TSEA meets with TDOC Commissioner Schofield

TSEA July 31, 2015 0
TSEA meets with TDOC Commissioner Schofield

NASHVILLE – Yesterday, TSEA met with Tennessee Department of Correction Commissioner Derrick D. Schofield, Deputy Commissioner Chuck Taylor, HR Director Lisa Patton, Asst. HR Director Debby Dolan, Special Assistant Richard Muckle and Public Information Officer Alison Randgaard to discuss our concerns about staffing shortages, turnover rates and the 28-day work cycle. For your information, a full recap of that meeting is included below.

Also, the department Wednesday sent out a letter announcing an adjustment to how overtime is paid, and based on our meeting they seem willing to make other adjustments to the work cycle, but there is much more work to be done.

There seems to be some disconnect between what we are hearing from the commissioner and his staff and what we are hearing from our members working in the prisons.

TSEA plans to continue monitoring the issues occurring in the department of correction closely. In the coming days, we will set up a section on our website where you can email TSEA with any concerns or problems you have in your facility, which we review and send to the commissioner as appropriate. Let’s make sure we keep them informed of the issues.

In addition, several legislators have communicated with TSEA staff regarding the challenges facing corrections. Those legislators share our concerns about public safety and the safety of workers. TSEA will continue to work with your legislators to address the concerns we have heard from our members, and will also continue to bring these conversations forward to the commissioner and his staff.



A full recap of TSEA’s 7-30-2015 meeting with TDOC

We gave the commissioner several examples of specific issues that we’ve heard from our members in TDOC. Some of the examples seemed to surprise him. In response, he said everything is ultimately his responsibility, but prisons are run at the prison level. He told TSEA he empowers his wardens to run their facilities and expects them to be responsible and take care of their people, but sometimes problems occur that need to be addressed.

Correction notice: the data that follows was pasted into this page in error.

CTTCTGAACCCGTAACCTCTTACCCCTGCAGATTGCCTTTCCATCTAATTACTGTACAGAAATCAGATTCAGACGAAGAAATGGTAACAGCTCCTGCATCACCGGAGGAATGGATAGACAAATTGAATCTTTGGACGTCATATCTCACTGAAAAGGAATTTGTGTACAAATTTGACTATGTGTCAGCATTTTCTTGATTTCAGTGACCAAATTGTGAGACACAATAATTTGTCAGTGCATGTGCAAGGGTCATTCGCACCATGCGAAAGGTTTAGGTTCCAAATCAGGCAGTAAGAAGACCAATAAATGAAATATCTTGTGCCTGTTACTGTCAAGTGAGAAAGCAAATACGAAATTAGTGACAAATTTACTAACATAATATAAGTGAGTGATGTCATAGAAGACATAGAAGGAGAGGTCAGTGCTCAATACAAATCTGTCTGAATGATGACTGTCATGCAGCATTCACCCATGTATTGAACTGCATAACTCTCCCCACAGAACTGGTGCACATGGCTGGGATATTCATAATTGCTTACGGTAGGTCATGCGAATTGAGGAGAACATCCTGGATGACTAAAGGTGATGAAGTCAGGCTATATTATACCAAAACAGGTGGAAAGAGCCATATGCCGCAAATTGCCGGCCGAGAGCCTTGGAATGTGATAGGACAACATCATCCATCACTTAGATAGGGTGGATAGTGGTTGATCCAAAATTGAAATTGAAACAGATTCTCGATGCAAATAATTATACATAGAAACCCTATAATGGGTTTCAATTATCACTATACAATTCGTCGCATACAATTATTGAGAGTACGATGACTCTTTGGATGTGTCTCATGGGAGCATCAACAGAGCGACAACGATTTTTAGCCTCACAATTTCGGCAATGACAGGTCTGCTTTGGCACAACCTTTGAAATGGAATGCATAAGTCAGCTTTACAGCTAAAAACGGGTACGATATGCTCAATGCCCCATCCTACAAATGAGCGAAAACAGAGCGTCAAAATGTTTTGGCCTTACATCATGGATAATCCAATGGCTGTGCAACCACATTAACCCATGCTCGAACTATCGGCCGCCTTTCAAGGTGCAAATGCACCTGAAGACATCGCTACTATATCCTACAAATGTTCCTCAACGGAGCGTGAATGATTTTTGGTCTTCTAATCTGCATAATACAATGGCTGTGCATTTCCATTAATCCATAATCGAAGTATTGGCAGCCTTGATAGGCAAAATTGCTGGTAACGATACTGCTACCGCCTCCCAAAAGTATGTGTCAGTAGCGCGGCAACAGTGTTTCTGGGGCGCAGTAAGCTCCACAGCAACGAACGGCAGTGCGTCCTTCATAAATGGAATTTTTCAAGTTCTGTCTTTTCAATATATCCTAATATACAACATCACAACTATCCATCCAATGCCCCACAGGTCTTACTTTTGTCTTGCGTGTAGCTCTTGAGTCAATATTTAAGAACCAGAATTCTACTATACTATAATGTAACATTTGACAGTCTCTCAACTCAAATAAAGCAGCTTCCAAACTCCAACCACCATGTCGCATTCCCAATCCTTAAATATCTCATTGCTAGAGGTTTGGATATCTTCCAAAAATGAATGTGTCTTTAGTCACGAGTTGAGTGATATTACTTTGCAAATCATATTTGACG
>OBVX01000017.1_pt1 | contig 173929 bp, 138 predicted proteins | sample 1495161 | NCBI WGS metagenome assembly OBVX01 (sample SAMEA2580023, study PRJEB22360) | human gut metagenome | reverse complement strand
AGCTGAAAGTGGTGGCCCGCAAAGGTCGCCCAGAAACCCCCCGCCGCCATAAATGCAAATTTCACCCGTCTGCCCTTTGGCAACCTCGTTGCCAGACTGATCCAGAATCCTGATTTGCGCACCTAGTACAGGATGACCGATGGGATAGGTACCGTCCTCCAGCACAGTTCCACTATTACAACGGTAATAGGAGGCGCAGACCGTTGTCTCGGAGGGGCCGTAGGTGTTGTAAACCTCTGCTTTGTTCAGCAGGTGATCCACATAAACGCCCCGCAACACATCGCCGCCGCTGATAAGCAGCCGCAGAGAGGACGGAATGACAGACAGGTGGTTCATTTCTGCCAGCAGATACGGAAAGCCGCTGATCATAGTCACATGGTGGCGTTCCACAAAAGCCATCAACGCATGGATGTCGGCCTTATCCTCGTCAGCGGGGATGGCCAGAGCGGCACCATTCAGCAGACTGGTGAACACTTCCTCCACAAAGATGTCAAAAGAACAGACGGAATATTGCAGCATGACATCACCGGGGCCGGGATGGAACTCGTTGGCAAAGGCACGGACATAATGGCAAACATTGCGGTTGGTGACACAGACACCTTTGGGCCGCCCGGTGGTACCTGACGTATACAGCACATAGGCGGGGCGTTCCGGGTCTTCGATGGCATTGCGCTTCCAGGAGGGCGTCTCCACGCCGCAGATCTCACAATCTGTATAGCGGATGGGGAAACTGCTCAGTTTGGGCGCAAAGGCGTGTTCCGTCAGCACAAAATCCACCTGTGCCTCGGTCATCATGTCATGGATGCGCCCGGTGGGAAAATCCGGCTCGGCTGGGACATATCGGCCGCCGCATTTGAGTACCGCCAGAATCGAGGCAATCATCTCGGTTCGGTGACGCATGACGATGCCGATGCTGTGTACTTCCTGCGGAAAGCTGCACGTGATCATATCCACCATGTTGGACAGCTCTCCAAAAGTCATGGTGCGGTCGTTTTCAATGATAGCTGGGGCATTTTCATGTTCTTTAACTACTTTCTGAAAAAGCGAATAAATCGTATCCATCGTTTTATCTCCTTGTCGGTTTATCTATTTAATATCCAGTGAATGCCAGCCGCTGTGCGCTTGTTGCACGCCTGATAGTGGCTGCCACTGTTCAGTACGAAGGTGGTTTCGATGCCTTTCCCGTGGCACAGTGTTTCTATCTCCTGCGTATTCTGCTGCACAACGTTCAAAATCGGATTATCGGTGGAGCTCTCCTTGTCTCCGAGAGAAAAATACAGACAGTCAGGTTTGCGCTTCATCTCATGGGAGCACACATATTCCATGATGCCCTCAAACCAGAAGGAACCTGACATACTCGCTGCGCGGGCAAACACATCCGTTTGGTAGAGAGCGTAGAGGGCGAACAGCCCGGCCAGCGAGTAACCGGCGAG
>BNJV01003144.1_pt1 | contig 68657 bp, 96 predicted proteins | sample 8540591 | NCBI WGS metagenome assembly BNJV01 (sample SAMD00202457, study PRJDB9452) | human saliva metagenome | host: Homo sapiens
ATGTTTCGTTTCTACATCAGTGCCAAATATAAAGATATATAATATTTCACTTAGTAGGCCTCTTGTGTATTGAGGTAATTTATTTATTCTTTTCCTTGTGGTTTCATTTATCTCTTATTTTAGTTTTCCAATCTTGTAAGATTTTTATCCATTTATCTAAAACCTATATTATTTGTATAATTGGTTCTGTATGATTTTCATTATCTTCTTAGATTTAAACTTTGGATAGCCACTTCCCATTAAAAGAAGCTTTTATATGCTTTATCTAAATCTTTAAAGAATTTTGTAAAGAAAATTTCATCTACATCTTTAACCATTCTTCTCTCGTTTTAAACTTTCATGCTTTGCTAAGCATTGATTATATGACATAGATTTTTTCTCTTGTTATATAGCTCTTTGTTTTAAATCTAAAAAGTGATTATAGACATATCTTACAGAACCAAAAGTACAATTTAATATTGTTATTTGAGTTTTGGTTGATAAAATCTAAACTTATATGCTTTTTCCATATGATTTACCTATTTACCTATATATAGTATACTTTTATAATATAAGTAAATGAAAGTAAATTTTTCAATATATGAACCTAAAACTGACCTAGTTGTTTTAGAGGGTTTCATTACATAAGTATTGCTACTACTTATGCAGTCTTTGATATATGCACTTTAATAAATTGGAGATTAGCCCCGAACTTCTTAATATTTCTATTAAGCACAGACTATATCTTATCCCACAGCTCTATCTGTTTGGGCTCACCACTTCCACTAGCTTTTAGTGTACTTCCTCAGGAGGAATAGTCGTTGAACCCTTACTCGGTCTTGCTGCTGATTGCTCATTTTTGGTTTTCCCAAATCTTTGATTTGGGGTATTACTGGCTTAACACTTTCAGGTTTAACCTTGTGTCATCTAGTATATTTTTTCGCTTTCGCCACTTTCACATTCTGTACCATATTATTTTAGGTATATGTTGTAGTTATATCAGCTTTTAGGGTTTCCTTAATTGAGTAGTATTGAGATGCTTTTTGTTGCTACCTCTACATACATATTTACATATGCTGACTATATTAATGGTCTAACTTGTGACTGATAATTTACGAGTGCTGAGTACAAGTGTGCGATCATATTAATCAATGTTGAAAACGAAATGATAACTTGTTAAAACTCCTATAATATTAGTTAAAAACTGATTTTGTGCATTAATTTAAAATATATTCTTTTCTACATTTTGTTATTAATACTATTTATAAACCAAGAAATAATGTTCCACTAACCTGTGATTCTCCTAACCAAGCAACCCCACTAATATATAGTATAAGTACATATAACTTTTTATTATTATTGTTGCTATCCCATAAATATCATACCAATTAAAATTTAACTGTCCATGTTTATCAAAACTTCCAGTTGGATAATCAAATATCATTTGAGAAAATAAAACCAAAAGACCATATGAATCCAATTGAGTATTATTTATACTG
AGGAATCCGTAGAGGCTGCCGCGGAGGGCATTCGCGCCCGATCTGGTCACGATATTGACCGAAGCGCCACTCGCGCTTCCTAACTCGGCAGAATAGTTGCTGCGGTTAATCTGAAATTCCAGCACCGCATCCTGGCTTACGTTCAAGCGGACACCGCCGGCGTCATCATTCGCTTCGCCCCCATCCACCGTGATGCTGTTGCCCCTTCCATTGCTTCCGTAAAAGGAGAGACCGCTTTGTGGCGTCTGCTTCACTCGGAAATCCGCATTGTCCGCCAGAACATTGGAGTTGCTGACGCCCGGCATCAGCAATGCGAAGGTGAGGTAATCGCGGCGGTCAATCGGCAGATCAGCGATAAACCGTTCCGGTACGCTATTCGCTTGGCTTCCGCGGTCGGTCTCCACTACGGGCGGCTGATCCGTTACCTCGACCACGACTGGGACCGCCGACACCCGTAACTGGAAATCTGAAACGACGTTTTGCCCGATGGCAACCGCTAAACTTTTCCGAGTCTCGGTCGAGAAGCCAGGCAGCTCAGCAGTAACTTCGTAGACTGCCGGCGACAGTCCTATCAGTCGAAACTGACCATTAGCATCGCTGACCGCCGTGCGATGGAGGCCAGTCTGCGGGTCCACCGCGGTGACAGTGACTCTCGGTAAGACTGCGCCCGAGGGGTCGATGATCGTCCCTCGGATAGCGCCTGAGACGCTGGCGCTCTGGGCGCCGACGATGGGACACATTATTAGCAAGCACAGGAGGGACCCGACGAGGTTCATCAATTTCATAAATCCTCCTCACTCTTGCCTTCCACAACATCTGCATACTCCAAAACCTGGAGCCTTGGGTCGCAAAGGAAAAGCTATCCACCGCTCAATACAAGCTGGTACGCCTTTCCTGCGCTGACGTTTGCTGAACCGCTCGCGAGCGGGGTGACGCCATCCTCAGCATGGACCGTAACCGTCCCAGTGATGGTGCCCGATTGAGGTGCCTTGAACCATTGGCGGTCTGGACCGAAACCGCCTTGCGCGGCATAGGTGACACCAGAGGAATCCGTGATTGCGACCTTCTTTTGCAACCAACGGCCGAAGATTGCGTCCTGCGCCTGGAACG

The Commissioner said vacancy is always a concern, but was adamant that the 28-day work cycle is working. The Commissioner admitted the system has a few problems. Those problems include a lag in overtime pay and how O/T is calculated. The department Wednesday sent out a letter with regard to a change they have implemented for overtime which is set to begin tomorrow. The Commissioner said they are trying to get away from the mandatory O/T roster and to allow flexibility for those who want to work the overtime.

We asked if they considered other work cycle options, which could improve the overtime pay lag, under the same federal exemption that allows for the 28-day cycle. For example, a 14-day plan could pay overtime for anything over 86 hours. That plan could allow employees to be paid any overtime they work after 14 days instead of having to wait 28 days. The department admitted they had not considered the 14-day plan, but said they would look into the option.

We voiced our concerns for the safety of our state employees and asked the commissioner about the recent staffing shortages.

The commissioner indicated the total number of correctional officers includes enough staff to provide relief for any vacancies. They stand by their statement that there is no correlation between the turnover ratio and the 28-day schedule. The Commissioner said the statistics do not reflect staffing issues that have been ongoing well before the change to the 28-day schedule. We discussed the concern about the number of double-shifts being asked of our members. The Commissioner responded that there are primarily three facilities they find challenging to staff. Bledsoe, based on the remoteness of the location and other work opportunities nearby, and the West TN locations based on other competitive job opportunities in the area. He also told us that to help the employees, the department had committed to funding cash overtime compensation as opposed to offering “comp” time.